But of course, the favorite tactic is to remind people that the police officers have lives that are being ruined too. I don’t know when we decided that murderers shouldn’t suffer from the guilt of killing people, that they should be sheltered from the fact that they took someone’s life. This discussion of how the officer is hurting often brushes over the loss to the victim’s family, the loss of life, and the nationwide feeling of loss by people of color.
It isn’t enough though for many white people simply to stomp on the graves of those recently lost in defending those that killed them, they have to criticize the way that their communities react to their death. I don’t know where white people get the audacity to tell people of color how to grieve—where they get the boldness to determine how someone emotionally moves through a system they have never experienced and often never have tried to help fix.
And let’s be real, what’s really damaging to communities? Is it police stations being vandalized or the acknowledgment that there are individuals roaming the streets in uniform who can get away with killing its citizens?
For a moment, I would like a white person to try to muster up the energy to imagine a scenario: think of someone in your life who you love dearly, maybe a family member or a significant other. Now if this person was shot in their bed, their car, in the street, with friends, on video, I’m sure you can imagine the unbelievable grief you would feel in this hypothetical scenario.
More importantly, how would you feel if other people came out supporting the person who just murdered someone you love, someone you care about? If the racism that is built into the policing system was pointed at you, would you ask for love? Would you want people to beg for peace if it was your body that was on the ground without justice?
If you can’t imagine how difficult it would be to be in situations like these, then you lack empathy, and if you can recognize how awful this would be, you should rightly feel ashamed of any time you contributed to this heartbreak.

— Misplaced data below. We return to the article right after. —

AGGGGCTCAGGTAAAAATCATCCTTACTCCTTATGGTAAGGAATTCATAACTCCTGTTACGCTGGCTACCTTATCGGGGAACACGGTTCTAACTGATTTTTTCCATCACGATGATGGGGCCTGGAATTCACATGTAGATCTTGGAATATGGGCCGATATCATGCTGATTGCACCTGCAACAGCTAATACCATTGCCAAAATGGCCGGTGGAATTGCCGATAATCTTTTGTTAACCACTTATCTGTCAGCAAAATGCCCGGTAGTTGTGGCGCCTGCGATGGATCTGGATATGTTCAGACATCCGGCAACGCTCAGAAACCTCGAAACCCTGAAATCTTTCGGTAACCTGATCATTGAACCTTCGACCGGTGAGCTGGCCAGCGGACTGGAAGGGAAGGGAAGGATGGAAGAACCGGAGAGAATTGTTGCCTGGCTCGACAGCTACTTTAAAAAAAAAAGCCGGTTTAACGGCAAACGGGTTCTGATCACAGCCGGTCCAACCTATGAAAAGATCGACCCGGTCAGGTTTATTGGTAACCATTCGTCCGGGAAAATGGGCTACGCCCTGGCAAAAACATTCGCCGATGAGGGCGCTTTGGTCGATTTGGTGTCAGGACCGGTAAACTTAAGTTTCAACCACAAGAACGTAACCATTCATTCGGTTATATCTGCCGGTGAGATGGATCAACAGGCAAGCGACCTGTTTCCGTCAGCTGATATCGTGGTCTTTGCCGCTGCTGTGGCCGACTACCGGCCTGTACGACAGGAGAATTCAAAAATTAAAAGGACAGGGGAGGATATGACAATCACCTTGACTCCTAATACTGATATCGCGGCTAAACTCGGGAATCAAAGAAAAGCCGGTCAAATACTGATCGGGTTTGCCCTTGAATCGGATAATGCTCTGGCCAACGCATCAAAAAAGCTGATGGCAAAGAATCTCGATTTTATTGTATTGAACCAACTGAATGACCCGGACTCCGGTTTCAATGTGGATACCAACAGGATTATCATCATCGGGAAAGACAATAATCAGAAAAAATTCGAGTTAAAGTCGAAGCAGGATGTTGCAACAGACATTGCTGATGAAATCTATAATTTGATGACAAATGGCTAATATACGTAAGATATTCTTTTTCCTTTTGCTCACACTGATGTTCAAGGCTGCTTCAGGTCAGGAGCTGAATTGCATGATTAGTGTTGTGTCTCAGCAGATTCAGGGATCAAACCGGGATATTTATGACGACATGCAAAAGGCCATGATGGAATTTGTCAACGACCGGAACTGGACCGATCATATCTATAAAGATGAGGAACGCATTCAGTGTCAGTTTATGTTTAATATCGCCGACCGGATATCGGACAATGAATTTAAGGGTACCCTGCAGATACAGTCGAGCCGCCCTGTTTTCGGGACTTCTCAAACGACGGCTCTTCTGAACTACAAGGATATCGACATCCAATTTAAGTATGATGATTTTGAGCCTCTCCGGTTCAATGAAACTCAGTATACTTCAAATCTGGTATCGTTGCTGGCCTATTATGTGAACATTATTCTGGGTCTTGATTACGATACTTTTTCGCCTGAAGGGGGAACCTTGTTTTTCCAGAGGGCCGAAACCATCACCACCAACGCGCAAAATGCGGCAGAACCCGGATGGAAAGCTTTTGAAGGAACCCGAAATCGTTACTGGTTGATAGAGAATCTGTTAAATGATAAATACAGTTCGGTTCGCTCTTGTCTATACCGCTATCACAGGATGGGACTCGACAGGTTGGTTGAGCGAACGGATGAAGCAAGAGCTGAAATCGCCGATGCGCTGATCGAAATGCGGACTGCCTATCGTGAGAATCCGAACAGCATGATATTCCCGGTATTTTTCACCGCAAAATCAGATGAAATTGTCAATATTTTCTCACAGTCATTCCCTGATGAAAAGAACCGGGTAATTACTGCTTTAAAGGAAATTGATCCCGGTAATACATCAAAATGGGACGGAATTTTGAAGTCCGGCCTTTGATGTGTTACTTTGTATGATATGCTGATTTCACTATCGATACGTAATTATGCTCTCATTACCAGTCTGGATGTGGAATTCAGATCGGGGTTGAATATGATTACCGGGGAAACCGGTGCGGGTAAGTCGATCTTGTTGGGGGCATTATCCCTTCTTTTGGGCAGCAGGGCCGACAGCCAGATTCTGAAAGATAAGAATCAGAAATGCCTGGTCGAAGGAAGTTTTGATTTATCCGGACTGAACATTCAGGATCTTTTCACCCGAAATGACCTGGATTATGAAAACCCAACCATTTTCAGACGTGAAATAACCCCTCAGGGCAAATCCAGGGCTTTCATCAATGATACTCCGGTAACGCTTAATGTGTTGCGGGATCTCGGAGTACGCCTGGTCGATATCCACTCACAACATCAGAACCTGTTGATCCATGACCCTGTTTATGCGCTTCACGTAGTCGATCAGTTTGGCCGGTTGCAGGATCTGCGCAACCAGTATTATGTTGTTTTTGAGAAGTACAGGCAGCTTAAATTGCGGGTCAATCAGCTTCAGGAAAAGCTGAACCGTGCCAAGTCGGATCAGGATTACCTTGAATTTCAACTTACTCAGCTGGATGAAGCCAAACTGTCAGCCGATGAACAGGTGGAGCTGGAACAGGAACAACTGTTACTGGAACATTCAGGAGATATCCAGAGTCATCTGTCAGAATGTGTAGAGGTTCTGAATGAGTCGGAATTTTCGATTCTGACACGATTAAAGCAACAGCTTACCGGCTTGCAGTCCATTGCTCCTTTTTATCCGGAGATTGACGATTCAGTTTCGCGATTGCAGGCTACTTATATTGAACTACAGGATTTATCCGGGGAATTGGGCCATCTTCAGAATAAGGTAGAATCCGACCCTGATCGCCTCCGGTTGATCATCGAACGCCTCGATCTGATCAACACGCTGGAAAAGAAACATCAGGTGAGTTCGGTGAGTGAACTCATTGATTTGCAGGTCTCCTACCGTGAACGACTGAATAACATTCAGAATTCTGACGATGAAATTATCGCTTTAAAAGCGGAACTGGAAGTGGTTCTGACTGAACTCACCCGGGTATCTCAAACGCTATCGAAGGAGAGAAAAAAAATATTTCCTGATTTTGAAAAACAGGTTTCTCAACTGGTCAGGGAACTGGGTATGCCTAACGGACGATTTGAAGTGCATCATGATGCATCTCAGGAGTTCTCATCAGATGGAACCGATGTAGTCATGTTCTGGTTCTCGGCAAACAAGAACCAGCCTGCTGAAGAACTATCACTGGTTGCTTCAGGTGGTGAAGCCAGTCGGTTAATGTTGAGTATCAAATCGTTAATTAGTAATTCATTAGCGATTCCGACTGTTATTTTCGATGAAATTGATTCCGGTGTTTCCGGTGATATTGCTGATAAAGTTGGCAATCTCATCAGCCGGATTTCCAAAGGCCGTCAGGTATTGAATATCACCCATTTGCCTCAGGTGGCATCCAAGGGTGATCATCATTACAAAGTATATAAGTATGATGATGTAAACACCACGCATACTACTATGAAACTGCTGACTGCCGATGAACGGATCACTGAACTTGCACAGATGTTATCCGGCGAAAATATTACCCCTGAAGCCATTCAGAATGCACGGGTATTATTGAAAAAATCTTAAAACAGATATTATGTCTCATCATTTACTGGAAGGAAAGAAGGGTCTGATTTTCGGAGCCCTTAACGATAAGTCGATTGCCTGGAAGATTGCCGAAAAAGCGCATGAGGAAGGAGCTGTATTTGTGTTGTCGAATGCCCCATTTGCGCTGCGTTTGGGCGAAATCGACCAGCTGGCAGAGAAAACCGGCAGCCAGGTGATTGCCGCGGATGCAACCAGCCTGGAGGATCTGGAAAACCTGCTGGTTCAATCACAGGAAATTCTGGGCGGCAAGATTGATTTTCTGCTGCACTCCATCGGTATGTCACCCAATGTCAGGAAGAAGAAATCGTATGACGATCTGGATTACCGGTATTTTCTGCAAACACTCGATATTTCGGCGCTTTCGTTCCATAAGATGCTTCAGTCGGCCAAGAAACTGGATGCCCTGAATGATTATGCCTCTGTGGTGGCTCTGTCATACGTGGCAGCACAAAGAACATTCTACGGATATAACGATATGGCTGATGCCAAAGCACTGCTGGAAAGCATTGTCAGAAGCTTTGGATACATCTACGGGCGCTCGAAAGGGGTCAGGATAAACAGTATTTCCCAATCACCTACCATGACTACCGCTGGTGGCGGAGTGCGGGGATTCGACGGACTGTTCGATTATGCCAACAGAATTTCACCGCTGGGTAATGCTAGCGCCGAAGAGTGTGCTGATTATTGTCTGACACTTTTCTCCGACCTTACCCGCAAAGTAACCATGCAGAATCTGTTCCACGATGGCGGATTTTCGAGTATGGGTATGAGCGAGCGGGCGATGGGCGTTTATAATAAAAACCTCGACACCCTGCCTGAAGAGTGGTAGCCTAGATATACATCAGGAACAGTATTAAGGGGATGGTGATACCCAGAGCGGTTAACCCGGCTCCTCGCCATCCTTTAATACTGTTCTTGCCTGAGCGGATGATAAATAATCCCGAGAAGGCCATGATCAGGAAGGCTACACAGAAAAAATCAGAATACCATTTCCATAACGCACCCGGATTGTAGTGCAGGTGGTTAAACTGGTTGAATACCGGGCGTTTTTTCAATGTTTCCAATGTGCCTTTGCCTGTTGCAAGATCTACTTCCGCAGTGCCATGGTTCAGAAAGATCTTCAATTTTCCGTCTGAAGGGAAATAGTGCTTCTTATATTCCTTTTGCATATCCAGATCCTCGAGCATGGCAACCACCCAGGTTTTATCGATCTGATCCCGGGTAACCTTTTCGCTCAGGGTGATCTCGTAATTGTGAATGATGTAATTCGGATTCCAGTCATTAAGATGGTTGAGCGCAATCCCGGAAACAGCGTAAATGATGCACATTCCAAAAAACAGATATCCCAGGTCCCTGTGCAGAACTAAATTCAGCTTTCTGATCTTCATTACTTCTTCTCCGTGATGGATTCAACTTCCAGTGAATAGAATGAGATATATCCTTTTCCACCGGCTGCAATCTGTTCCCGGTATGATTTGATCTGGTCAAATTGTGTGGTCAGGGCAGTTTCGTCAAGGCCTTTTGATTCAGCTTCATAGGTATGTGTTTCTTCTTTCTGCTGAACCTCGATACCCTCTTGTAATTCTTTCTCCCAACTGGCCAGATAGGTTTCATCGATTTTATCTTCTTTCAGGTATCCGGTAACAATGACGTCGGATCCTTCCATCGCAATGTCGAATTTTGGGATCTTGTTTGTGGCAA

These arguments asking for peace and love are intrinsically unloving and there is no peace without empathy and justice. You cannot love someone if you refuse to protect them.
At this point, I can only hope that I’m not falling on hearts incapable of listening. Too often it is the people who support a racist system who are incapable of acknowledging that they too might be racist. The same people who admonish property damage are quick to argue in favor of those who instigate violence and chaos.
Those people who ask for love, peace, and respect chose not to direct any of that love towards people of color, none of that peace towards dismantling a system deprived of peace, none of that respect towards the families grieving their loved ones.
If you want to be truly loving, advocate for those with less privilege than yourself, fight on behalf of those who are no longer with us, recognize that a system can be broken even if it has never been broken to you, and accept that people will grieve in whatever way they need when they have received no help from the institutions meant to protect them and the people propping those systems up.
If you continue to support police, without seeing a need for change, without recognizing the serious and systemic issues in the policing system, then you certainly don’t want an end to violence or murder, you want an end to accountability.
Families and communities who have lost those they love only want love and peace too, but they don’t have the luxury of being on the outside-looking-in, many white people do, and they should recognize there is far more love and peace in fighting for a system that won’t kill people of color than there is in supporting a system that does.